Games Workshop is reaching new audiences thanks to a softening of their approach to licensing, introducing more video-gamers to tabletop wargaming, with first generation Warhammer players returning to the fold all the time.
LARP continues to grow, albeit modestly, while simultaneously delivering better experiences. There’s the spin-off of LARP into cosplay with groups like Wasteland Weekend, the Mad Max party/festival, getting bigger every year.
Black Mirror introduced passive audiences to interactive play with Bandersnatch - a choose your own adventure take on television, while interactive theatre, escape rooms and streaming video blur the lines between participant and viewer ever more.
Entertainment consumers have never been better served or been more spoilt for choice when it comes to live and interactive experiences.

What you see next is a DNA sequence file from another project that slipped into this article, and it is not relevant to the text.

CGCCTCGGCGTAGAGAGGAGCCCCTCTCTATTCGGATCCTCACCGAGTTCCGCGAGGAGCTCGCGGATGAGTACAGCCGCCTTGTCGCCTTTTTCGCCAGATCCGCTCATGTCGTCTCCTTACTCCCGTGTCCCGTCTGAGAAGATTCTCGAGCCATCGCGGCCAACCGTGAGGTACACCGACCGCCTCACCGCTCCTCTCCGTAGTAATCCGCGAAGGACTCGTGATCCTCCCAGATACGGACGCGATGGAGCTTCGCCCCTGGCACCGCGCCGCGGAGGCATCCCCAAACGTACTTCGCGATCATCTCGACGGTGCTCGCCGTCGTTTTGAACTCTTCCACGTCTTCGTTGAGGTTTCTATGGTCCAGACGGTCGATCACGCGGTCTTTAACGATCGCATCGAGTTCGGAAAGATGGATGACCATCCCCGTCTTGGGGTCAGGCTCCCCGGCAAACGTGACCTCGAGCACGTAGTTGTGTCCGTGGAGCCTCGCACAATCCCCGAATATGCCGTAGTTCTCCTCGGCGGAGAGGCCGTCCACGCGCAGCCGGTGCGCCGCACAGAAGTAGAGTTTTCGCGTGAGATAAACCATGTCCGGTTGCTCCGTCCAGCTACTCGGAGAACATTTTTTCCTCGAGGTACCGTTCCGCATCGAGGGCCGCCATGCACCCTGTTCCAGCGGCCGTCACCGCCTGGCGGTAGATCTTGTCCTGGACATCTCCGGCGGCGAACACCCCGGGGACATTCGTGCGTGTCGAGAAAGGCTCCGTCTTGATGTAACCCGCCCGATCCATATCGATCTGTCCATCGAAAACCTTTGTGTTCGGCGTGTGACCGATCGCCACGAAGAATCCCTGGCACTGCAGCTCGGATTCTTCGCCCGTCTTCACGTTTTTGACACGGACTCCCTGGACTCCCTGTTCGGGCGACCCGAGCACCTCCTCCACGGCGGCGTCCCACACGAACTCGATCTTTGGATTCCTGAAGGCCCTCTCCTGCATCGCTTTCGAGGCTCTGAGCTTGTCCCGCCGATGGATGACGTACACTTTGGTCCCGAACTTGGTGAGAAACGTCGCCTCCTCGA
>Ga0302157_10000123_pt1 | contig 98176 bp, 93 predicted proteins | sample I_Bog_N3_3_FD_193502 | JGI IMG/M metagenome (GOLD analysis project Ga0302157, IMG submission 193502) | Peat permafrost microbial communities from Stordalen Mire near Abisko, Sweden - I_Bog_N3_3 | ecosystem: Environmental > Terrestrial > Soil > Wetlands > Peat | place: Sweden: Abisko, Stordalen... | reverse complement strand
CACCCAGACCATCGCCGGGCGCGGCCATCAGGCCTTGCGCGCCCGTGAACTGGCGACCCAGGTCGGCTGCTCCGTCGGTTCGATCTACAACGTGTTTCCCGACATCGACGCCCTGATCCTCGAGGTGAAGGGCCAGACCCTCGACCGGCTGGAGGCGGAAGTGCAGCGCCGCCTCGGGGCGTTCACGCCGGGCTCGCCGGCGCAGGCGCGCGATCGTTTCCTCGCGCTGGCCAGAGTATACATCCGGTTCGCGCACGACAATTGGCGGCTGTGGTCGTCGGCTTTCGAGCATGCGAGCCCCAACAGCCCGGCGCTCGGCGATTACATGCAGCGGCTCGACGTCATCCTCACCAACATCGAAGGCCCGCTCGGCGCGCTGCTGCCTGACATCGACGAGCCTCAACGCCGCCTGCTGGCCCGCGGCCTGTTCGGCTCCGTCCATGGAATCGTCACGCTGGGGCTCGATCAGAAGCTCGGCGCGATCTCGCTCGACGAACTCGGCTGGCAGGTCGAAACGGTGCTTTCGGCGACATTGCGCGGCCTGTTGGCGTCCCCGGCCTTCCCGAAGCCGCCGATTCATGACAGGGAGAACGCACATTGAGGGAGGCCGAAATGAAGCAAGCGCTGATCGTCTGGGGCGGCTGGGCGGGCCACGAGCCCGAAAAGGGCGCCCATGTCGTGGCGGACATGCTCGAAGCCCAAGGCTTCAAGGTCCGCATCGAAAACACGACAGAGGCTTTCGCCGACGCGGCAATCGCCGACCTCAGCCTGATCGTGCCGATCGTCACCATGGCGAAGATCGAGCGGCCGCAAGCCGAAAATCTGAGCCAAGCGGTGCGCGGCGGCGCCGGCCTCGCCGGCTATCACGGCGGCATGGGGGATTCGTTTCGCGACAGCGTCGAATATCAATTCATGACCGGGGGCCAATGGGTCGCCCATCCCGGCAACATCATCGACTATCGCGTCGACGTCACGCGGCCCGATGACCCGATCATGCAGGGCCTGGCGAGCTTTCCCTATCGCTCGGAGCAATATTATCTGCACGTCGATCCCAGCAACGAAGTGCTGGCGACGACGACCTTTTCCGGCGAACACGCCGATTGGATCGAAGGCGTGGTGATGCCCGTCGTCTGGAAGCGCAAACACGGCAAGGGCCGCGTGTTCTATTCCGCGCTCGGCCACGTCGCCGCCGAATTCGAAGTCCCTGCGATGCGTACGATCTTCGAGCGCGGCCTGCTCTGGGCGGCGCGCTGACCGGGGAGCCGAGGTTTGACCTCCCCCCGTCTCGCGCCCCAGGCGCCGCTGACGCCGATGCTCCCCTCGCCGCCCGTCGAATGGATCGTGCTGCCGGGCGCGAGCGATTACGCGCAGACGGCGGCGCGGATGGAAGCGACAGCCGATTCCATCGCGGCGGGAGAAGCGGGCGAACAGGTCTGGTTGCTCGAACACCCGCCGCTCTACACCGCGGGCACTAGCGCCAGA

This should be the period where megagames establish a firm foothold in this bold new experience-driven future, but we’ll collectively going to need a focus on player acquisition and conversion if it's going to reach beyond a few niche, specialist clubs around the world.
Does it matter what a megagame is?
The megagame big brains seem to be satisfied to endlessly debate what a megagame is. In my opinion it just doesn't matter. Got a large group of players in a live experience with a mix of strategy and roleplaying, collaboration and competition? Where diplomacy and double-dealing are ingrained in the design? It's a megagame. Instead of wasting brain-cycles trying to define this further, pouring scorn on games that don't fit your personal definition, surely it would be more productive to try and figure out how to attract more people to play these games.
Players do not care whether your game is a megagame, a boardgame, a wargame or a LARP. They only care about whether it's fun or not. As such, the navel-gazing that is ongoing about what a megagame is will have zero impact on growing the hobby. New games are commonplace, new players are a scarce resource. New players who convert into being regular players are rare in the extreme.
Designing your game is the easy bit.
Getting people to play a megagame is the challenge.